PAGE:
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Milwaukee's Daily Magazine for Thursday, Sept. 18, 2014

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In Travel & Visitors Guide

Visit the Shedd and be prepared to be outnumbered by those able to breathe underwater.

In Travel & Visitors Guide

Brainy fish?

In Travel & Visitors Guide

Jellyfish: no blood, no bones, no brains. And yet, they've survived millions of years.

In Travel & Visitors Guide

More jellies.

In Travel & Visitors Guide

Dolphin tricks.

In Travel & Visitors Guide

Coral is cool.

In Travel & Visitors Guide

Cue "Jaws" music now.

In Travel & Visitors Guide

Guests get up close and personal with hundreds of different creatures in one tank.

In Travel & Visitors Guide

Penguin World.

In Travel & Visitors Guide

Plenty of interactive stuff for kids that doesn't involve getting wet.

In Travel & Visitors Guide

A green sawfish.

There's nothing dry about Chicago's Shedd Aquarium


CHICAGO – With over 32,500 animals, representing nearly 1,500 species including fish, marine mammals, birds, snakes, amphibians and insects, Chicago's Shedd Aquarium has the most diverse collection in the world.

During a visit, guests can meet a 3-month-old baby beluga whale, an octopus, tanks of mesmerizing jellyfish and creatures so bizarre looking it's hard to believe they exist beyond science fiction.

"Shedd's animals connect you to the living world and inspire you to make a difference. I can't think of anything more magical than that," says Maggie Hassler, Shedd's coordinator of communications and public affairs.

The Shedd Aquarium opened on May 30, 1930, thanks to the work, vision and donations of John G. Shedd, retired president of Marshall Field & Co.

In the early '20s, Shedd recognized that every cosmopolitan city had an impressive aquarium and wanted to offer the same in Chicago. Although Chicago's Lincoln Park Zoo did have a freshwater fish collection, Shedd wanted a stand-alone aquarium, so he made a $3 million gift to make it happen.

Unfortunately, Shedd only lived long enough to see the architect's first drawings for his aquarium and his widow, Mary R. Shedd, cut the ribbon at the official opening ceremony.

Today, the Shedd Aquarium is one of the largest attractions in Chicago and houses five permanent exhibits: Amazon Rising, Caribbean Reef, Waters of the World, the Oceanarium and Wild Reef.

The Amazon Reef contains 250 different species, including anacondas, piranhas, spiders, rays and crocodiles.

The Caribbean Reef is a 90,000-gallon, floor-to-ceiling circular tank that allows for walk-around viewing and often features a microphoned diver who interacts with both the animals and the viewers.

Waters of the World offers frogs, a giant octopus, Nile knifefish, Grand Cayman blue iguanas, sea stars, seahorses, Alligator snapping turtle and River otter.

The Wild Reef offers a divers' underwater view of marine life from intimidating-looking sharks to beautiful corals to garden eels.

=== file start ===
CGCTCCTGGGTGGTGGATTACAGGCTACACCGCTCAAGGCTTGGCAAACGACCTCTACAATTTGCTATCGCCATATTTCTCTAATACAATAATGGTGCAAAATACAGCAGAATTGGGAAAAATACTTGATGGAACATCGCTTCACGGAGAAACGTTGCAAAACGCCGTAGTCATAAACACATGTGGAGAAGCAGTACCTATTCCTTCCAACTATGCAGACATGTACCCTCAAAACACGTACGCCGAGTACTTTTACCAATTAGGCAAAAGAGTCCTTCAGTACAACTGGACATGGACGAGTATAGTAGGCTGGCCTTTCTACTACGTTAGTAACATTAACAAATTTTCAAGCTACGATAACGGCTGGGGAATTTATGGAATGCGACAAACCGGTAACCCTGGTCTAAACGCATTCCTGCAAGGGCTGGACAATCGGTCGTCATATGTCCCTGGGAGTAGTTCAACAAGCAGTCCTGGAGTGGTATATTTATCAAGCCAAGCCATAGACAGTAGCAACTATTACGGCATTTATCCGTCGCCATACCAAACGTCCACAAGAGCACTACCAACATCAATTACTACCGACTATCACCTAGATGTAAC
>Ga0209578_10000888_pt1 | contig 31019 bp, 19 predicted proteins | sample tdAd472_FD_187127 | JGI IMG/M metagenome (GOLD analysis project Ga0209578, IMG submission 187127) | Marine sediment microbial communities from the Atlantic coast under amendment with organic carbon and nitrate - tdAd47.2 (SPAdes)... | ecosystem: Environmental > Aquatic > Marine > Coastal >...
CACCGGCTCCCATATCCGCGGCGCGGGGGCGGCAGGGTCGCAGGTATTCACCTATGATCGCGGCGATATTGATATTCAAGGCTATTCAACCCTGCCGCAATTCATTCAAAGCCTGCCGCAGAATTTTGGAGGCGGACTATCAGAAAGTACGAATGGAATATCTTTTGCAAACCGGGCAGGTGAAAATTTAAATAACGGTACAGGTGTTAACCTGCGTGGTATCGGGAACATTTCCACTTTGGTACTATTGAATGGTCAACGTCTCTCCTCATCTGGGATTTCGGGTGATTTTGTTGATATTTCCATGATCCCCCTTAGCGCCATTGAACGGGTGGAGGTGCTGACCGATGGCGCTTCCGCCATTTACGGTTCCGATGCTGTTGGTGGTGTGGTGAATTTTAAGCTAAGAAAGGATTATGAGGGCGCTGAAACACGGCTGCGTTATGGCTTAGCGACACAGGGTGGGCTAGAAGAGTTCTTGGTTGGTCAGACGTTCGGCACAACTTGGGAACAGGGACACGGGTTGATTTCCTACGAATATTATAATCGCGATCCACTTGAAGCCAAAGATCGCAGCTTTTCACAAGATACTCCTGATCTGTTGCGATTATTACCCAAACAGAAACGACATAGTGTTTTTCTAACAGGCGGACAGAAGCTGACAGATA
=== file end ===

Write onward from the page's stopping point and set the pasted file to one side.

"Jellies" is the current special exhibit and is worth a visit on its own. The exhibit opened in summer 2011 and was originally scheduled to run through May 2012. However, on May 7, 2012, due to popular demand, it was extended through 2013.

Numerous different species of jellies are featured and their simple bodies, free of blood, brains and bones have allowed them to survive for millions of years. Among the educational experiences, guests see how a jelly can devour enough food to double its weight each day as well as understand the jelly life cycle.

Most guests will be captivated by the beautiful vision and nature of the jellyfish. They "breathe" and float, closing and reopening. Most agree they could watch them for hours, and some do.

On Aug. 27, 2012, a popular beluga whale at the Shedd, Mauyak, delivered a baby girl beluga who is now over five feet long and weighs well over 200 pounds. Guests can observe the mother and baby who play, nurse and spend time gracefully swimming alone.

The female beluga calf is the sixth successful birth as part of Shedd's collaboration in the beluga whale breeding cooperative.

The Abbott Oceanarium features Sea World-esque shows. The current show is the Christmas-themed "A Holiday Fantasea" and includes Santa, Frosty and a live holiday trio.

There's also a 4-D theater, the only one in Chicago, and a Polar Play Zone, geared at kids ages 2 to 7 that allows them to play in the "snow" and "ice" inside at the North and South Poles of Shedd's first-ever, permanent, kid-friendly exhibit.

"At Shedd, animal care is our top priority. The habitats, food, and exercise regimen for each unique animal specifically reflects that animal's natural environment in the wild," says Hassler.

Shedd Aquarium is about 90 minutes from Milwaukee. It's located on the Museum Campus, along with the Field Museum and Adler Planetarium. There are multiple parking lots on the campus. The cost is around $22 for parking.

There are many different tickets available at the Shedd. Adults range from $8 (for very limited access) to $34.95. Kids, ages 3 to 11, range from $6 to $25.95. A family membership is $175.


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